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SWEDEN ELECTS

Sweden Elects: New finance minister under fire after first long interview

In our weekly Sweden Elects newsletter, The Local's editor Emma Löfgren explains the key events to keep an eye on in Swedish politics this week.

Sweden Elects: New finance minister under fire after first long interview

Hej,

Elisabeth Svantesson has given her first long interview as finance minister, speaking to the Svenska Dagbladet daily just days after she presented her first budget on behalf of Sweden’s new, right-wing government.

The government has already faced accusations of deprioritising the climate crisis, and Svantesson conceded in the interview that its planned investment in nuclear power (which is a low-emission source of energy, but takes time to develop, so it pays off only in the long run) would also make it difficult to reach Sweden’s climate targets within the next decade.

Asked what will happen if Sweden does not meet its Agenda 2030 target, the sustainable development targets agreed by the United Nations, by that year, she said: “It would mean that we don’t meet the targets. If we don’t we don’t, but our ambition is to steer towards that goal.”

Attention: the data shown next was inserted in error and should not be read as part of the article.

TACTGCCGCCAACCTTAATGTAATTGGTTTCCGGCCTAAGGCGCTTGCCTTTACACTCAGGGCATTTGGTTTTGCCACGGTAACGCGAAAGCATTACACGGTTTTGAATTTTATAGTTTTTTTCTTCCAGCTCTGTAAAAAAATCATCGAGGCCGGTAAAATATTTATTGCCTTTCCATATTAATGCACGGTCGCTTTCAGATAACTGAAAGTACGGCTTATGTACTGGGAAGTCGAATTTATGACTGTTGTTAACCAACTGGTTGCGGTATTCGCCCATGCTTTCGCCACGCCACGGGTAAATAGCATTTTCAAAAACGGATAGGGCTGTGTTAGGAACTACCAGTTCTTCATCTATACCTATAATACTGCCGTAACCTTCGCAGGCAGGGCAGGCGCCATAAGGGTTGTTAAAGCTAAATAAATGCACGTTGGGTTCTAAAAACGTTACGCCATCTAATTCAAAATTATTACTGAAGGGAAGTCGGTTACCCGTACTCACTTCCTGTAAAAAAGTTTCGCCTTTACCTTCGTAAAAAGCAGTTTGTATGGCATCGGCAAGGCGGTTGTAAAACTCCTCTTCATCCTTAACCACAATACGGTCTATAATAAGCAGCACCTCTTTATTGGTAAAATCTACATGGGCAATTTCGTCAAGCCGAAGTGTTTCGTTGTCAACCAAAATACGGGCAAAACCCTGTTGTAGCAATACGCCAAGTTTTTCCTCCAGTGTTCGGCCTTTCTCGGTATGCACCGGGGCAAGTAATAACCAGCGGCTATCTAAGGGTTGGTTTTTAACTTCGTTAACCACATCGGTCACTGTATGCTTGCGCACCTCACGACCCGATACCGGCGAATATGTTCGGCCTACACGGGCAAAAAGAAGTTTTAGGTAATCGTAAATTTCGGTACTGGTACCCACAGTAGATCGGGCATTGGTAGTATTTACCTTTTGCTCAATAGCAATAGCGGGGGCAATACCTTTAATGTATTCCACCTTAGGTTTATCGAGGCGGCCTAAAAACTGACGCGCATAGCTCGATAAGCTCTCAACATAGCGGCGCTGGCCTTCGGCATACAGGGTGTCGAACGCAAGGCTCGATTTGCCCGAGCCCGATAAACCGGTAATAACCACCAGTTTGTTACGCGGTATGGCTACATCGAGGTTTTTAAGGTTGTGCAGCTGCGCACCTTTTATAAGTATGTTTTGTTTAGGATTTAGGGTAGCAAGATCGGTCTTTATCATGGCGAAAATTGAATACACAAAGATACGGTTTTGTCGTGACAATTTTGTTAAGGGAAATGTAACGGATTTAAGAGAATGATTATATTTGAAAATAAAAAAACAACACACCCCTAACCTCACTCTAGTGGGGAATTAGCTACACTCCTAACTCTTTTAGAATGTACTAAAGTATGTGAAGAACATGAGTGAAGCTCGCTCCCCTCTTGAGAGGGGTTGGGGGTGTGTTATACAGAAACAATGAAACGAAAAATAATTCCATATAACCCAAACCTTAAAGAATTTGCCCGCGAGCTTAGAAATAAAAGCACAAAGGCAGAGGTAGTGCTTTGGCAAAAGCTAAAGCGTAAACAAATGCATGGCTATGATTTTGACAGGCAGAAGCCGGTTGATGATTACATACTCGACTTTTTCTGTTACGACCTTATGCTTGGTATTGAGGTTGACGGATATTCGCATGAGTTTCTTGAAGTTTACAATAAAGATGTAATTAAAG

That quote, which was perceived as far more laissez-faire than the situation warrants, was met with criticism from the opposition.

“I’m astounded at how you sign agreements and vote for legislation in parliament only to ignore it when you feel like it,” said Green Party leader Per Bolund.

The Social Democrats’ former finance minister Mikael Damberg gave a diplomatic-or-patronising answer (a school of conflict avoidance that can be perfected only by a party that’s more used to being in power than not being in power) and guessed that Svantesson had perhaps not meant it like that. “Svantesson has had a lot to do this week, maybe she’s tired.”